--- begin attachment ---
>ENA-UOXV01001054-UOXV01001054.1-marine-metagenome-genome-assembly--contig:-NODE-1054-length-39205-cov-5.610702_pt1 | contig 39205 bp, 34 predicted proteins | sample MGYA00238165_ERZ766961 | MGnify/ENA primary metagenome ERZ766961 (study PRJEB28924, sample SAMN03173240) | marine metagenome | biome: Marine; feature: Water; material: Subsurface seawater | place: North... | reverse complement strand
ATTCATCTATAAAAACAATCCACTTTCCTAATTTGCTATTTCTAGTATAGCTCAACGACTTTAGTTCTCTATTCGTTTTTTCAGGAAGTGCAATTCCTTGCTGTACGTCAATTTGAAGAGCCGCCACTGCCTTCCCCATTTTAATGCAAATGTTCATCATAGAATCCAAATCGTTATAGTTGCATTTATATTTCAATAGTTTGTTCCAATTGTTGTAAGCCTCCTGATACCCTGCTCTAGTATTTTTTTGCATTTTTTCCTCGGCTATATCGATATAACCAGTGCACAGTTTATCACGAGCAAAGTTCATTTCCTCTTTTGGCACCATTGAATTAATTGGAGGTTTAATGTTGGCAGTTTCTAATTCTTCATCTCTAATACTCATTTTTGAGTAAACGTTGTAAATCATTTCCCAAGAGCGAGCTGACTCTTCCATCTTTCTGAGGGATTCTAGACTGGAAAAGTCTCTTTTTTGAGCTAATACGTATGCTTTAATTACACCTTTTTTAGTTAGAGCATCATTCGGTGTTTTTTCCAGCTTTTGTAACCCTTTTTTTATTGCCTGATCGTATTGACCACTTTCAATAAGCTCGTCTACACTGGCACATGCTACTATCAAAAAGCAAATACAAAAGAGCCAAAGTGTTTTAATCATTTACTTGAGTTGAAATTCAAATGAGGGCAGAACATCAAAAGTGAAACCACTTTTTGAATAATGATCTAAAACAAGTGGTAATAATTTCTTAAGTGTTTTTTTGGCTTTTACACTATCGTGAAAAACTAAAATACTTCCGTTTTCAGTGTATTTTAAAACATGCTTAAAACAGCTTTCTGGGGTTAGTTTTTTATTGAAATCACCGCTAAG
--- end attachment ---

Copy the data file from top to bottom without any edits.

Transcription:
>ENA-UOXV01001054-UOXV01001054.1-marine-metagenome-genome-assembly--contig:-NODE-1054-length-39205-cov-5.610702_pt1 | contig 39205 bp, 34 predicted proteins | sample MGYA00238165_ERZ766961 | MGnify/ENA primary metagenome ERZ766961 (study PRJEB28924, sample SAMN03173240) | marine metagenome | biome: Marine; feature: Water; material: Subsurface seawater | place: North... | reverse complement strand
ATTCATCTATAAAAACAATCCACTTTCCTAATTTGCTATTTCTAGTATAGCTCAACGACTTTAGTTCTCTATTCGTTTTTTCAGGAAGTGCAATTCCTTGCTGTACGTCAATTTGAAGAGCCGCCACTGCCTTCCCCATTTTAATGCAAATGTTCATCATAGAATCCAAATCGTTATAGTTGCATTTATATTTCAATAGTTTGTTCCAATTGTTGTAAGCCTCCTGATACCCTGCTCTAGTATTTTTTTGCATTTTTTCCTCGGCTATATCGATATAACCAGTGCACAGTTTATCACGAGCAAAGTTCATTTCCTCTTTTGGCACCATTGAATTAATTGGAGGTTTAATGTTGGCAGTTTCTAATTCTTCATCTCTAATACTCATTTTTGAGTAAACGTTGTAAATCATTTCCCAAGAGCGAGCTGACTCTTCCATCTTTCTGAGGGATTCTAGACTGGAAAAGTCTCTTTTTTGAGCTAATACGTATGCTTTAATTACACCTTTTTTAGTTAGAGCATCATTCGGTGTTTTTTCCAGCTTTTGTAACCCTTTTTTTATTGCCTGATCGTATTGACCACTTTCAATAAGCTCGTCTACACTGGCACATGCTACTATCAAAAAGCAAATACAAAAGAGCCAAAGTGTTTTAATCATTTACTTGAGTTGAAATTCAAATGAGGGCAGAACATCAAAAGTGAAACCACTTTTTGAATAATGATCTAAAACAAGTGGTAATAATTTCTTAAGTGTTTTTTTGGCTTTTACACTATCGTGAAAAACTAAAATACTTCCGTTTTCAGTGTATTTTAAAACATGCTTAAAACAGCTTTCTGGGGTTAGTTTTTTATTGAAATCACCGCTAAG